on top of the electronic love through comments here on the blog, on facebook, txt, and e-mail.  I got a stack of magazines to keep my loopy brain entertained and some games to play with Taylor.  I had visitors who braved the downtown craziness.

I am truly humbled by it all.  It’s not that I ever doubted that I had great people in my life or that I was loved deeply by many, but I have just come to a new understanding and appreciation.  I will never be the same (or at least I hope I won’t).

I will begin writing thank you notes tonight, now that I’m feeling better and hopefully won’t fall asleep as soon as the kids are in bed.  I made a list of everything people had done before Sunday because Russ wanted to make sure he knew what to thank people for when he saw them on Sunday…but I added all the non-church people as well for my future note writing (since the drugs do crazy things to my memory).  When I handed Russ the list, he stood there for a second with his mouth wide open – in shock by all of the acts of service we have received.

Shock.  Awe.  Overwhelming Gratitude.

I am grateful for all of you – for your love and support and prayers.  I couldn’t have made it through without them.

Thank you.

MedSchoolMonday: S3

A few questions:  How can the church make its worship relevant to the lives of its people?  How does the church incorporate mission in its worship?  How do we pass down the faith and the importance of mission to our children, not just by our words but by our actions?  How does the church offer ways to make stewardship a way of life and not just a once per year campaign?  How does the church make sure the Table of the Lord is more than just a place for our bread and wine to sit every once in a while and is a symbol of possibilities, faith, and service?

I’m beaming with pride about our church.   On Sunday we began our Second Sunday Stewardship (S3), a monthly missional/educational/stewardly/worshipful/intergenerational act of faith.  Instead of the plates being passed around for the offering, people were asked to bring their financial gifts and items that we identified local charities were in need of to the communion table during the time for the offering.   Unfortunately, I didn’t get pictures while folks were bring their gifts forward, but it was quite a sight, and the front of the sanctuary around the communion table was packed with the offering of God’s people, dedicated for God’s work in the world.   Here are some pictures from after worship as items were being sorted (so these are just a few of the offerings) and our design, created by one of our very own youth.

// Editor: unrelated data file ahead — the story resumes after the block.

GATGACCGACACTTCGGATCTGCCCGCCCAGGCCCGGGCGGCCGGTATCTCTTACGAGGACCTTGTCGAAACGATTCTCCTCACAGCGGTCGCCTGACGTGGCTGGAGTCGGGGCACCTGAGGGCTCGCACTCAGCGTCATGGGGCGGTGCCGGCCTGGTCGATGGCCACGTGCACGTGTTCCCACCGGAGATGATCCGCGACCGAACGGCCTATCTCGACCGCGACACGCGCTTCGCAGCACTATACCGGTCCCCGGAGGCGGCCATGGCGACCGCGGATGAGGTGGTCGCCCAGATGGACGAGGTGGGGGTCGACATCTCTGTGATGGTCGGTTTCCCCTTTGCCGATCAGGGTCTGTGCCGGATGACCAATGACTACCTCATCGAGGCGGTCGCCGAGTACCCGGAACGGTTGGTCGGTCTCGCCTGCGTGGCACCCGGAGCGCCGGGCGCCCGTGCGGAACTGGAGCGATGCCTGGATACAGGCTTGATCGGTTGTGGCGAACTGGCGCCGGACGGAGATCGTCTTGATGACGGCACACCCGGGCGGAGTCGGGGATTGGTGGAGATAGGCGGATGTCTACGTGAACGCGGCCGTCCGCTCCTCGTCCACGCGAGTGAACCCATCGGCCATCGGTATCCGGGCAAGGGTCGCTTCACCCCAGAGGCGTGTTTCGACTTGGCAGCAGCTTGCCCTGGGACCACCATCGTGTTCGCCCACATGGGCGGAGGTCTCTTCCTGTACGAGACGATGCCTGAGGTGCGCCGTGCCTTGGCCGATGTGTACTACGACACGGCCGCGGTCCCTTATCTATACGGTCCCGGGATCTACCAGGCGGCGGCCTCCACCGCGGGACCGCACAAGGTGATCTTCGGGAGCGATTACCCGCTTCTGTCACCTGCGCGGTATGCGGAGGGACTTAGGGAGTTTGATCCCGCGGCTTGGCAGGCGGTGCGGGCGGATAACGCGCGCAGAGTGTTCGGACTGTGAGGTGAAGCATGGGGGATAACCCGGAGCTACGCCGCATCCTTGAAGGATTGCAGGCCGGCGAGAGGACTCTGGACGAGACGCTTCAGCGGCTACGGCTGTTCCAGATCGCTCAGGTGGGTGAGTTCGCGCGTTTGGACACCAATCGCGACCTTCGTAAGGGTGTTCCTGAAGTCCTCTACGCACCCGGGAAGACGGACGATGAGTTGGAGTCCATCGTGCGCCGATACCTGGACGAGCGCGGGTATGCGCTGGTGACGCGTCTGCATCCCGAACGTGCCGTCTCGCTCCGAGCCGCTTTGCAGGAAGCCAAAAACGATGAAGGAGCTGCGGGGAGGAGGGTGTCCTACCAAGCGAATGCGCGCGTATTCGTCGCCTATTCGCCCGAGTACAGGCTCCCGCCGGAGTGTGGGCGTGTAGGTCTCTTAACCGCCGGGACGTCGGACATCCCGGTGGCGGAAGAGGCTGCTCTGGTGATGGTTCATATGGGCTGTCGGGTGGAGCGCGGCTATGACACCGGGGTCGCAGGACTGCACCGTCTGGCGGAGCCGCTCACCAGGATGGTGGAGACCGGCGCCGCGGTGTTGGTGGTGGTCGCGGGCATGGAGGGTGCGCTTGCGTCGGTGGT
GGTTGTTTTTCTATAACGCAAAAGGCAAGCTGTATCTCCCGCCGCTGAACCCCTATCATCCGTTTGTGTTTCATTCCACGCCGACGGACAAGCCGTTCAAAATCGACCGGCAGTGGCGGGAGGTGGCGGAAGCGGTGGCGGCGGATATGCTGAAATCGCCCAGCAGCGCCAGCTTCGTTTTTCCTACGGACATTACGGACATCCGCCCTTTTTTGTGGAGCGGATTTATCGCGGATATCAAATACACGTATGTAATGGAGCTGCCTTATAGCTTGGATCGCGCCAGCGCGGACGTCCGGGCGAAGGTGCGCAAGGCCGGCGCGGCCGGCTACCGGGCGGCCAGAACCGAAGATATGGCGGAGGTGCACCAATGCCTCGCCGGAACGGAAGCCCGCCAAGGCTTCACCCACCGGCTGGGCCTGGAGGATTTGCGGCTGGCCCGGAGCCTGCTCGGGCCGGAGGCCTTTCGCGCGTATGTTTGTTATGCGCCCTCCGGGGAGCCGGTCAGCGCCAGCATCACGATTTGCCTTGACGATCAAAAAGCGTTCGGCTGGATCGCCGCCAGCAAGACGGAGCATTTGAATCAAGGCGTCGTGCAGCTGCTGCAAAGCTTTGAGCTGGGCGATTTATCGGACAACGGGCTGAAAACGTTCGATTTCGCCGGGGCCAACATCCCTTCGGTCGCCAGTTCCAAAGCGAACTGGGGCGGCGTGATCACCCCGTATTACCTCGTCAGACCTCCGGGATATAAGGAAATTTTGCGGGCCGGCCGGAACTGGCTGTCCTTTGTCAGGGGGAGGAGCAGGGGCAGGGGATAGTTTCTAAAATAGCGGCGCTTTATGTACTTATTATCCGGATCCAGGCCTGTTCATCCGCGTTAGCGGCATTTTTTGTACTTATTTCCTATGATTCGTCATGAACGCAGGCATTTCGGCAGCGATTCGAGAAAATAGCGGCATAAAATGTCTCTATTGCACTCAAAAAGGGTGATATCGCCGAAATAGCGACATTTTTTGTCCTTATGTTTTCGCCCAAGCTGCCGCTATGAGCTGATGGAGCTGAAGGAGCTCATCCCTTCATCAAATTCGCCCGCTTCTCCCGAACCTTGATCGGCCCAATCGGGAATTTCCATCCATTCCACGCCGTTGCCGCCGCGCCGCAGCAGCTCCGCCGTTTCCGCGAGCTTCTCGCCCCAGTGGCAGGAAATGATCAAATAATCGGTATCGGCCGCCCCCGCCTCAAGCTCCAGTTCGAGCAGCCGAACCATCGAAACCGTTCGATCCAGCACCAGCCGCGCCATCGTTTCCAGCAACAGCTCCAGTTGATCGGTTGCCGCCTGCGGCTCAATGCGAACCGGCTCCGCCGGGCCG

Scarcity and Abundance

I know reading a sermon is the very last thing most of you want to do, but my mom requested it, so here it is.   I preached this sermon on February 7.  It was a very full and exciting Sunday with the reception of new members, youth liturgists, communion, and the Souper Bowl of Caring offering.

The scripture (Luke 5:1-11) was read and acted out by the confirmation class.  I couldn’t see them because I was narrating from the pulpit, but the congregation kept laughing so apparently they made the story  of the call of Simon Peter into a comedy.

And now the original text of the sermon:

Step with me a moment into Simon Peter’s shoes.   You’ve been working tirelessly all day and you’re discouraged because somehow despite all of your hard work, you didn’t get anything accomplished.  For Simon, it was not catching any fish.   I bet he was tired and down just ready to get home, have dinner, go to bed so that the day would be over and he could start again tomorrow.  Have you ever had a day like that?

But then as you were finishing up and getting ready to go home, someone asks you to get back in the boat and get back out onto the water.  But Simon knew who this man Jesus was.   He waited patiently while Jesus taught the crowds from the boat.  But THEN Jesus tells him to put out his nets again – the nets that he had just cleaned after working all day and catching no fish.   So he protests at first – saying, but Master, we’ve been working all day and caught nothing.   I’ve heard that the definition of insanity is repeating the same action, expecting a different result, so you could even say that putting out the nets again would be insane.